Audit delete commands in Linux

(This article is the essence of a post from this Redhat Archive and it goes as follows:

Problem: You need to detect what deletes files on your Linux

Solution: Using auditd, with the right flags, you could get a lot of information.

In Practice:

  • If the mount point/directory is /oracle, then:
  • (as root:) auditctl –w /oracle -k whodeletedit -p w
    (Explanation: Monitor the directory /oracle, and log everything under the label “whodeleteit”. Monitor write operations)
  • To see, later, who deleted files, run (as root): ausearch -i -k whodeletedit -x /bin/rm
  • You would want to stop the logging as soon as you found the culprit, by running (as root):  auditctl –W /oracle -k whodeletedit -p w

I hope it helps you just as it helps me.

Linux answers to ARP who-is on the wrong network interface

Assume a server has two network interfaces as follows:

  • eth0 : 192.168.0.1/24
  • eth1 : 192.168.10.1/24

Let’s assume these interfaces reside on the different VLANs. Lets assume they were connected incorrectly, in such a way that eth0 is connected to VLAN 10, which servers 192.168.10.0/24 and eth1 is connected to VLAN 2, which serves 192.168.0.0/24.

You would expect that queries by other hosts on VLAN 2 (which is connected to eth1, but serves 192.168.0.0/24!) would not get responses from the server. You are wrong.

Linux will answer who-is queries on VLAN 2, replying with eth1’s MAC address to queries for 192.168.0.1 IP address.

This example is a simple example, but it can get ugly if your eth0 mimics a different network, and you want the server to be disconnected. I have had to “forge” a network setup on a different VLAN, mimicking the original network and subnet. However – a “backdoor” I have opened (on an additional NIC) between the mimicking server and the original server on a different IP class (a private one) resulted in the mimicking server answering to ARP queries, causing the clients to attempt connecting to the mimicking server instead of the production server. The clients could not complete the TCP handcheck because the mimicking server attempted to contact them via eth0, which was on the fake network, and did not actually reach anywhere.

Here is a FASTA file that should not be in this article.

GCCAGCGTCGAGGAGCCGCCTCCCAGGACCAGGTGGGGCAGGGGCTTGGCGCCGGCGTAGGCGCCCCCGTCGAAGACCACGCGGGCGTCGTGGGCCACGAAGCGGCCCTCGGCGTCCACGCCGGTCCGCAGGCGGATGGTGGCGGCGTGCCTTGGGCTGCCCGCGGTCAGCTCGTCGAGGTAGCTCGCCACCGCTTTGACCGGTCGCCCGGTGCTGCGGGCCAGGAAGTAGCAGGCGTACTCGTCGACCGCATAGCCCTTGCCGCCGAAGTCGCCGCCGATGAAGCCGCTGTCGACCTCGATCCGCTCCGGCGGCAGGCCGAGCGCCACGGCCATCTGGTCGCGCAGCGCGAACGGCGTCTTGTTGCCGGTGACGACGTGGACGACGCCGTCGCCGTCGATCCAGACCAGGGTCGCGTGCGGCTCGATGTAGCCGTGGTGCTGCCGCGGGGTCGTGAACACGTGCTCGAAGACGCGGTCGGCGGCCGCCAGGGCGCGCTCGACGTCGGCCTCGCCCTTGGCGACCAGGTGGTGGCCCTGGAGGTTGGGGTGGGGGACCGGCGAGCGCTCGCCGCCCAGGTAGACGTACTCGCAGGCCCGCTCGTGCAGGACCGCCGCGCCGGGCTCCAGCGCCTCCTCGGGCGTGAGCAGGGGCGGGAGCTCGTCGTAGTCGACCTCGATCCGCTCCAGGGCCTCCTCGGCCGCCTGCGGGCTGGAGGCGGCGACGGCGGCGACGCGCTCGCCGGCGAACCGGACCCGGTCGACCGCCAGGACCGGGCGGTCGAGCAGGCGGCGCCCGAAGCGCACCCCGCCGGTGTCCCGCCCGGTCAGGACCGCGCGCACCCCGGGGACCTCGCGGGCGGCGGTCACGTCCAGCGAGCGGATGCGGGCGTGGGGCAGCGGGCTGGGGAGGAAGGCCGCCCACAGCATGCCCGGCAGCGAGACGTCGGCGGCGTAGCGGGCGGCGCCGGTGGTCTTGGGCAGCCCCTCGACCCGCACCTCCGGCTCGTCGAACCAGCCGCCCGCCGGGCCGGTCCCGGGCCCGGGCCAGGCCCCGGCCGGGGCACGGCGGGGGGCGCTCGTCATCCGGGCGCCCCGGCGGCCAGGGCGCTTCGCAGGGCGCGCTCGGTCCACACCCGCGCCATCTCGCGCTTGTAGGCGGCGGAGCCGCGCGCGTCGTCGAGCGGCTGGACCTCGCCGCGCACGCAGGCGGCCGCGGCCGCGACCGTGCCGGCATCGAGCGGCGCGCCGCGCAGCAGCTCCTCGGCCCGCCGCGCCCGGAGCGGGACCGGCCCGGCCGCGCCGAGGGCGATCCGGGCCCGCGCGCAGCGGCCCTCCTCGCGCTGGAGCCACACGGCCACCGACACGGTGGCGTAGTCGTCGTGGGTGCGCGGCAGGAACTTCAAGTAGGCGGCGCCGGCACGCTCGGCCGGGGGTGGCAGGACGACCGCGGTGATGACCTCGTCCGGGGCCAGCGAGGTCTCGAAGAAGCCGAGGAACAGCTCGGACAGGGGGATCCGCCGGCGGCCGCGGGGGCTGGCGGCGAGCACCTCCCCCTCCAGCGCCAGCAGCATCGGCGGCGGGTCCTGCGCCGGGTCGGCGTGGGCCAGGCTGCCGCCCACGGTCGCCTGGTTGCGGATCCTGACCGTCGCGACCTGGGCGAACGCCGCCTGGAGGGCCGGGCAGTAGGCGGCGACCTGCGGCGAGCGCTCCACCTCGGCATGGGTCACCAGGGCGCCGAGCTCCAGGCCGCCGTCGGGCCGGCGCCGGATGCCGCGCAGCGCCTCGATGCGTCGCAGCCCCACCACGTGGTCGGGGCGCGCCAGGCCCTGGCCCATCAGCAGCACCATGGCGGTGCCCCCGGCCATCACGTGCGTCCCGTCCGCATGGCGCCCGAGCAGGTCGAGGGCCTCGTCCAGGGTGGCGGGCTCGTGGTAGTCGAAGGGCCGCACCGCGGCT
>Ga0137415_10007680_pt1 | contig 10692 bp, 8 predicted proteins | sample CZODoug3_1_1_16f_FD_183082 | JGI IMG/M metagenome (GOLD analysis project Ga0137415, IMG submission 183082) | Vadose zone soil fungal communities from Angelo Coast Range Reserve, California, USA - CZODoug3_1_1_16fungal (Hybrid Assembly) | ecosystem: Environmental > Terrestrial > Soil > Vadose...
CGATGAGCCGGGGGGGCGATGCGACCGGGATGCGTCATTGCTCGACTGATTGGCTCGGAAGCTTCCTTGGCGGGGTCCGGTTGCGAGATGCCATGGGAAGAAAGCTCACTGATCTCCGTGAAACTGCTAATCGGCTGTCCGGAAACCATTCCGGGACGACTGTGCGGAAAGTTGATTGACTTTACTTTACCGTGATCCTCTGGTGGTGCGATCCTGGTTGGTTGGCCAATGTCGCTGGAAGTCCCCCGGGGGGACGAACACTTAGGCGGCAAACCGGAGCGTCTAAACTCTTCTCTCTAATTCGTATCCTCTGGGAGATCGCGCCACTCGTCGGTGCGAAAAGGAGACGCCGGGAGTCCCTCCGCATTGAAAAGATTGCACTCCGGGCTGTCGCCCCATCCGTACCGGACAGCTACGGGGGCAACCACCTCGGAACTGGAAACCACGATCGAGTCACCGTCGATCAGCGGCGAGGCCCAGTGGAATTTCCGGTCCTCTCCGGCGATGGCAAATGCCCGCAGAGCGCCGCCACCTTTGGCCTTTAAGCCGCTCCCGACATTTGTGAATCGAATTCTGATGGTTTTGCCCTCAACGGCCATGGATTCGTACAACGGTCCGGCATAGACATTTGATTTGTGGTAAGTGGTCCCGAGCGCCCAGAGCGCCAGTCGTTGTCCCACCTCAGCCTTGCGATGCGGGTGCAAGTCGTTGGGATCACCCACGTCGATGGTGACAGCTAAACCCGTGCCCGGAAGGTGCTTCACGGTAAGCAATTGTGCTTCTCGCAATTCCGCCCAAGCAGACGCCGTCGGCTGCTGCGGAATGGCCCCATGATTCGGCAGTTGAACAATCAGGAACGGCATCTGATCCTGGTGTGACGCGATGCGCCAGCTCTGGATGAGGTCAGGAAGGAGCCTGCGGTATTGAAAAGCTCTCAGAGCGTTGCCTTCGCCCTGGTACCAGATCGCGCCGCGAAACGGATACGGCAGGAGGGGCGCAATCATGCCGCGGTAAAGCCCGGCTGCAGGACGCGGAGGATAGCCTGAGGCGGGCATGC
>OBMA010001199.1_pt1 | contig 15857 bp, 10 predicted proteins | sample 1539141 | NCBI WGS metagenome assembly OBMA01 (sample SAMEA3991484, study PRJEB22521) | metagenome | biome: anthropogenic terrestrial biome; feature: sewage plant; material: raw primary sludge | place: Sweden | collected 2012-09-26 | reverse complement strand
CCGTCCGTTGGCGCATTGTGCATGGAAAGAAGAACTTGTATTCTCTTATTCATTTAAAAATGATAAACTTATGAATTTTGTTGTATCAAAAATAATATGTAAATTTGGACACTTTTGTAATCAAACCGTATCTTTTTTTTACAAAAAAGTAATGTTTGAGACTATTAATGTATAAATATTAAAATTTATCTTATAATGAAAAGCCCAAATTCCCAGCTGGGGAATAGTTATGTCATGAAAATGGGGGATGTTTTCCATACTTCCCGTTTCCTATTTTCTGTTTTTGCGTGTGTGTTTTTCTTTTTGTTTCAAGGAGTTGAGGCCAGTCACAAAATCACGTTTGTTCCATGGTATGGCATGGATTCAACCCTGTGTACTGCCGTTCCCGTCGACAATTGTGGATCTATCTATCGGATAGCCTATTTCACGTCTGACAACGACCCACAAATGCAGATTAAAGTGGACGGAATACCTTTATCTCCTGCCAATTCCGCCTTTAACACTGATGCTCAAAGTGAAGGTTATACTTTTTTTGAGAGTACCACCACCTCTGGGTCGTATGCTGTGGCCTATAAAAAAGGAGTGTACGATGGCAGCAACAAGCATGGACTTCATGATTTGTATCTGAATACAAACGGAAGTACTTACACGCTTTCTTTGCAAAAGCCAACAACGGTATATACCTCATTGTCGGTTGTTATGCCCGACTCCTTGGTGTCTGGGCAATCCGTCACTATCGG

This was a more complex example, however – the result is the same – the response on the “wrong” network interface to ARP who-is queries might hijack data which should be delivered elsewhere.

There is a solution! You need to setup the sysctl parameter arp_ignore  to either of the following values. The parameter is hidden in /proc/sys/net/ipv4/conf/<NIC>/arp_ignore

The parameters documentation is as follows:

arp_ignore – INTEGER
Define different modes for sending replies in response to received ARP requests that resolve local target IP addresses:
0 – (default): reply for any local target IP address, configured on any interface
1 – reply only if the target IP address is local address configured on the incoming interface
2 – reply only if the target IP address is local address configured on the incoming interface and both with the sender’s IP address are part from same subnet on this interface
3 – do not reply for local addresses configured with scope host, only resolutions for global and link addresses are replied

The value “1” or “2” would do the trick in such cases.

Multiple iSCSI interface on the same subnet